The Glory And The Exile

Maharaj Kaul

As far as we can look back in the recorded history of Kashmir,
We see a river of Hindus flowing through thousands of years;
Even beyond the recorded history they are thought to have been there.
Five-thousand years of time is some weight for claiming their ancestral
Lineage in their land – a claim that now pierces like a dagger through their heart.

The name Kashmir is found in unbroken form in ancient Hindu texts:
Nilmatpurana, Ashtadhyayi, Mahabarta, Puranas, and Braht Samhitta.
We know of Gonandiya Dynasty’s continuous reign over three-thousand years.
Legend has it that King Gonanda The First and his son Damodra
Lost their lives fighting in Kureva – Pandava war of Mahabarta.

After thousands of years of Hindu civilization,
Under the new Buddhist convert, King Ashoka,
Buddhism took over Kashmir for the next few hundred years.
It was then the city of Srinagri, later moved and renamed Srinagar, was founded.
Fourth international Buddhist Council was held in Kundalvan (Harwan),
In which five-hundred scholars from different countries participated.
Mahayana Buddhism was born there.
Kashmir become the preeminent center of Buddhism,
From where it diffused to Central Asia, Tibet, China, Korea, and Japan.
Lord Buddha is himself supposed to have felt that Kashmir was the right place for meditation.
In seventh century the renowned Chinese monk Hiuen Tsiang stayed here for two years.

For two-thousand years Kashmir was an incandescent source of Sanskrit learning and literature.
It had the intellectual culture to dwell on the deepest human connections
To God, immortality, consciousness, human values, and the mode of living.
It produced some of the most fecund and luminous scholars:
Kalhan, Bilhan, Acharya Bhamba, Udbhata, Acharya Kutanka, Mammata,
Anand Vardhana, Vamana, Rudrata, Kshemendra, Rojanak Shitianth.
A star would light in the firmament whenever Abhinav Gupta meditated alone on Kahmir Shaivism.
The most tragic point in Kashmir Pandits’ history came in 1339,
When Shah Mir founded the Shamiri dynasty paving the way
For seven-hundred years of Muslim rule in Kashmir.
Their torture and humiliation reached its peak under
The fifth Sultan Sikandar, who imposed a tax, jiziya,
On people who happened to be Pandits, and banned their use of tilak.
Brutally wounded and hounded, so many Pandits left Kashmir that a legend
That only eleven families were left behind was engendered.
As if they had not borne enough suffering they had to endure another
Cycle of torture and humiliations under Pathans and Sikhs.

With India’s independence new hopes rose among the Pandits
That their better days were not far off.
In the beginning Naya Kashmir sounded a bugle of fairness and freedom,
Only to be dashed by the new wave of discriminations.
New Delhi heavily invested in keeping the Muslims happy,
At the huge deficit of Pandits’ economic security and advancement.

Pakistan hungered for Kashmir from the first moment of its creation.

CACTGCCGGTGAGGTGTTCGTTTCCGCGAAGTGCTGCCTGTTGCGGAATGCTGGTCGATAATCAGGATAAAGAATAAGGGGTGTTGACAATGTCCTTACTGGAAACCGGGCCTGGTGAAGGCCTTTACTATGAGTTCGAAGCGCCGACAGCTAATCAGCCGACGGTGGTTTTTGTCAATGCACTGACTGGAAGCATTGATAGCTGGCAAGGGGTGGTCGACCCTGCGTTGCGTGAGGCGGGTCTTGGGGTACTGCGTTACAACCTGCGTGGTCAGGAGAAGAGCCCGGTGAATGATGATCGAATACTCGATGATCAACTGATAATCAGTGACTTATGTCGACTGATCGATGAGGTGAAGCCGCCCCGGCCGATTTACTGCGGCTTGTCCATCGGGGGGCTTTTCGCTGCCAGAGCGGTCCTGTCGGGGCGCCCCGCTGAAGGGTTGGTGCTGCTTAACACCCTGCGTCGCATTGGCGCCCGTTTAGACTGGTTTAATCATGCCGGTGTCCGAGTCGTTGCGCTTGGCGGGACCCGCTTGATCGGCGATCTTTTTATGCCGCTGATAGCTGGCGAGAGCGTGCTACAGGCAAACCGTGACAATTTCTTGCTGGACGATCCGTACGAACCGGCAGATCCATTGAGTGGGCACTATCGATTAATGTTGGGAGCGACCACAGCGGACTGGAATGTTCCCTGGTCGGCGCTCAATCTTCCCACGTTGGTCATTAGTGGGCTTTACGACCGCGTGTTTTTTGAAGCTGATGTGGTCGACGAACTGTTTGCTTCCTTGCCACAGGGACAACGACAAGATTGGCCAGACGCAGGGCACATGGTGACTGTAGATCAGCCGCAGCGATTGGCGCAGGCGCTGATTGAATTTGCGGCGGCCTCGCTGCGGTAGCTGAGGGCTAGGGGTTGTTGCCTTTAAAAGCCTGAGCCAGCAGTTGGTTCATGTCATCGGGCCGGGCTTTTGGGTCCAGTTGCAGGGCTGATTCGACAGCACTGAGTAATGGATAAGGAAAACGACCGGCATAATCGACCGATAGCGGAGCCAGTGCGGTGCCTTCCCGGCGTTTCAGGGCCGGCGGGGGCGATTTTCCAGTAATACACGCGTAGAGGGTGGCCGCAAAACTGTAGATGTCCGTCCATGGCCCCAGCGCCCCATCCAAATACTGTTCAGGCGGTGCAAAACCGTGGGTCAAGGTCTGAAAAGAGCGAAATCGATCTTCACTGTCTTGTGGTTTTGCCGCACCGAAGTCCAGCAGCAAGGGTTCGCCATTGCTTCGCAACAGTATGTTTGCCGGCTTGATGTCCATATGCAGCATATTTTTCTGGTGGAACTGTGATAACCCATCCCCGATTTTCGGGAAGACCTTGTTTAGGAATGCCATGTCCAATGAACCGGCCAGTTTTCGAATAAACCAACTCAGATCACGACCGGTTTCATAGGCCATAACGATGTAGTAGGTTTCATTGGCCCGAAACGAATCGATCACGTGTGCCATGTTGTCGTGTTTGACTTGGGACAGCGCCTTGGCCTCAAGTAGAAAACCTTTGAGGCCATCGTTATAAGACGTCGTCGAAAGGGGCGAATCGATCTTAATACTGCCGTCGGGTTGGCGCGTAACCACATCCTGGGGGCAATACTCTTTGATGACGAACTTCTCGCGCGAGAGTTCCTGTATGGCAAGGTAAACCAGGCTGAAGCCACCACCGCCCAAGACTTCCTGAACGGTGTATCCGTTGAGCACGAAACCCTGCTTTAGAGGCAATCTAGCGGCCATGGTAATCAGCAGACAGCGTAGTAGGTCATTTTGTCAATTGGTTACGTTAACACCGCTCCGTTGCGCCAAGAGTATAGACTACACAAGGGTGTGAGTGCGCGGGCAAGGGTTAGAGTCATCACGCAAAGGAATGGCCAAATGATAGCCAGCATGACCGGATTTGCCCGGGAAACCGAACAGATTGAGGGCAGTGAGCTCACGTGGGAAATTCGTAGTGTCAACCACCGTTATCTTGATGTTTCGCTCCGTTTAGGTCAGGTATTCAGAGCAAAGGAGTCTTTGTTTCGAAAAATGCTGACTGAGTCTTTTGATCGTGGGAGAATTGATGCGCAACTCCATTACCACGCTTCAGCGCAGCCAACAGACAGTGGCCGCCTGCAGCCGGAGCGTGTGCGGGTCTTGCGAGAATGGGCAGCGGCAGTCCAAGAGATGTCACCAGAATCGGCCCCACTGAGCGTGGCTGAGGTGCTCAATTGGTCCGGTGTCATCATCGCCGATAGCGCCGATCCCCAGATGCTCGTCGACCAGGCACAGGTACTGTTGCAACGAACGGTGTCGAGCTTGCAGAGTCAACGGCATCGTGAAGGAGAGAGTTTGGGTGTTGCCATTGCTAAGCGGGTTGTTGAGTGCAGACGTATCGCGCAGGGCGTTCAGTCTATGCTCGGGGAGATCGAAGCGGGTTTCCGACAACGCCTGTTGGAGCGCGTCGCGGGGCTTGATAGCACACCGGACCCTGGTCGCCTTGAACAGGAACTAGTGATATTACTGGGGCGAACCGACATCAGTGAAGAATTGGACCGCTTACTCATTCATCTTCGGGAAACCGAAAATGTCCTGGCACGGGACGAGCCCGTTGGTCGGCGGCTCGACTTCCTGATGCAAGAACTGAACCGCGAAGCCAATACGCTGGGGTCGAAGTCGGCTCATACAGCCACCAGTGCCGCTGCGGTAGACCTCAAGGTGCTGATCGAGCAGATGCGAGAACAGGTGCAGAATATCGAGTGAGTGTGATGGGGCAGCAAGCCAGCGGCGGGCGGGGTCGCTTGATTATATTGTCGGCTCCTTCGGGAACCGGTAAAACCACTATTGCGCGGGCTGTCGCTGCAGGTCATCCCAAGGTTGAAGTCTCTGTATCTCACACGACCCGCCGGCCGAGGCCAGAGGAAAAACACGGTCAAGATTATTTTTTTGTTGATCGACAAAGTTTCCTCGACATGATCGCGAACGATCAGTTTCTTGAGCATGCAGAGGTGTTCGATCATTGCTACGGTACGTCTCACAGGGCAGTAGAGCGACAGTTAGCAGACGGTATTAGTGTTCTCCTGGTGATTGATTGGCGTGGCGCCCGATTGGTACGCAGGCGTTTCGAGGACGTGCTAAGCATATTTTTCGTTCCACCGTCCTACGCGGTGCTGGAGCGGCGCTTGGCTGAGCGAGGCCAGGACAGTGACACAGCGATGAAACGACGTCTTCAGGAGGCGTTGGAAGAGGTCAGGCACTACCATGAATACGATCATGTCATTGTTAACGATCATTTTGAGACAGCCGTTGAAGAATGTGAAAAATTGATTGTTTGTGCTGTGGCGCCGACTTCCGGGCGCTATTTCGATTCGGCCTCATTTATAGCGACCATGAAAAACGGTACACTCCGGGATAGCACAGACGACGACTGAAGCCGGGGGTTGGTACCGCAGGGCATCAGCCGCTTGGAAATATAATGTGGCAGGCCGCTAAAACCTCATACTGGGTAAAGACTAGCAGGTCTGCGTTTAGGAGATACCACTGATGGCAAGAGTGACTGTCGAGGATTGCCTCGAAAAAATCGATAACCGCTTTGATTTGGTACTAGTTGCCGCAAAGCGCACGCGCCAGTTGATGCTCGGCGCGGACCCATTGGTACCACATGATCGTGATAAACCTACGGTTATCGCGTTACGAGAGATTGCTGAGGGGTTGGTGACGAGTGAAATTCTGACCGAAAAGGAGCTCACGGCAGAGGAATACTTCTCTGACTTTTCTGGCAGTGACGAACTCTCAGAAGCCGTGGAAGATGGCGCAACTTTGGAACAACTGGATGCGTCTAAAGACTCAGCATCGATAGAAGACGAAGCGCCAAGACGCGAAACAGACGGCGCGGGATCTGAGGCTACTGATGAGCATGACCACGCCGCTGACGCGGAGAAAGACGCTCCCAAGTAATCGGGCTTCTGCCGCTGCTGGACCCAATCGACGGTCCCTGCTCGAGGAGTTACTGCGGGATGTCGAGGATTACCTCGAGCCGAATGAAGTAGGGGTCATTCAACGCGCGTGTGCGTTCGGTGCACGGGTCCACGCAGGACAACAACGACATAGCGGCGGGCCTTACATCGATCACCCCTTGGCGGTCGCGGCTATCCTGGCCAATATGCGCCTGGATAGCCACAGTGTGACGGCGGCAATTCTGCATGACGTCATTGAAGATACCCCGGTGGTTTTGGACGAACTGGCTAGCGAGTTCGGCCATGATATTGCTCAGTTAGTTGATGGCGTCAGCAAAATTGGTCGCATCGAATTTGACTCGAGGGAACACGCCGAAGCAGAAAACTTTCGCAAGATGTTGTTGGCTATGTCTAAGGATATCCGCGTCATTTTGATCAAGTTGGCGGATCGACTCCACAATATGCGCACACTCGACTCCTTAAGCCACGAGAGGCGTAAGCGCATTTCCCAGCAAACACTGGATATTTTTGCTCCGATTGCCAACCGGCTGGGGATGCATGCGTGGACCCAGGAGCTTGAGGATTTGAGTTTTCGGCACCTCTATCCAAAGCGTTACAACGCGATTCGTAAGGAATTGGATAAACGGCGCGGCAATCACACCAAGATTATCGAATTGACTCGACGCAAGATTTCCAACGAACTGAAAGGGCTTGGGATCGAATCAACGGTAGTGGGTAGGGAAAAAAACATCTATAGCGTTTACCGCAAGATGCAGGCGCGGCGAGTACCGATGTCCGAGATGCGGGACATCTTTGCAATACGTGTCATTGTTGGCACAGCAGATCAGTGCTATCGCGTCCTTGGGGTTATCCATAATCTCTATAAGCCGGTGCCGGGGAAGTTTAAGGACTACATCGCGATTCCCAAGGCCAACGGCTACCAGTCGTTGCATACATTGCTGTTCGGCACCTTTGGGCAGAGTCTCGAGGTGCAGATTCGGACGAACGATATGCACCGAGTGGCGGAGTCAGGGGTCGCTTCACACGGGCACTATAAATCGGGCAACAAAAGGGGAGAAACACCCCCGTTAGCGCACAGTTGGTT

When the beloved did not return its suitor’s attentions enough,
It used the ultimate weapon of religious unity and succeeded somewhat.
An insurgency much planned by Zia of Pakistan materialized in 1989,
Killing twenty-thousand Pandits and leaving them no recourse but to leave Kashmir.
About forty-thousand of them still miserably languish in the refugee camps of Jammu.
But Pandits’ plight has still not moved the GOI –
Engendering a new expression: refugees in their own country.

The supreme irony of Kashmiri Pandits is that today they are asked who they are?
Being a minority in the present cycle of history,
Politicians wonder if it is absolutely necessary for them to live in Kashmir.
How would the architect of Taj Mahal have felt
If his name were omitted from the history of the monument?
Today’s Kashmiri Pandit is a refugee trying desperately to hold on to his identity;
He is all over the world, trying to continue his ethos.
The community is like scattered leaves in search of the tree they were shaken off from,
Or the stones of a temple demolished by terrorists
Trying to join with each other to re-form the original shrine.

Pandits are beating their chest on what has happened:
They lived poorly in Kashmir but they were in their home;
They were heavily discriminated against but it did not matter.
But now out of their historical and cultural womb,
Exiled in their and foreign lands,
They feel the earth is shaking under their feet –
They see the signs of their civilization coming to an end.
Many efforts are being made to preserve their ethos
But the forces of diffusion are strong and they are on the wrong side of history.
It is still difficult to murmur the words that Kashmiri Pandit community is dead,
But their thoughtful are preparing for that.

When the history of Kashmiri Pandits is written fifty years from now,
It will be noted with irony and pain
That there was a community in the fabled land of Kashmir who
For five-thousand years there reached high levels of philosophy, religion, and literature;
Who were peace-loving and deeply immersed in religion;
And who were forced to leave their homeland for political reasons.
And their subsequent painful diaspora and diffusion all over the world
Thinned their original personality and culture so much
That their civilization became extinct.
And the history of a thousand-year tormented community came to a tranquil end,
But their story will inspire many a mind and warm many a heart.

But Pandits know that their end in this world, at this time, is not their end in the universe,
Because the universe has no beginning and no end,
What has been created by God once lives forever,
Their spirit is enshrined in eternity.

They will be reborn when the present cycle of Indian history is over,
They will reclaim their paradise and live there as they have always done.

Suffern, New York, 1.2.10

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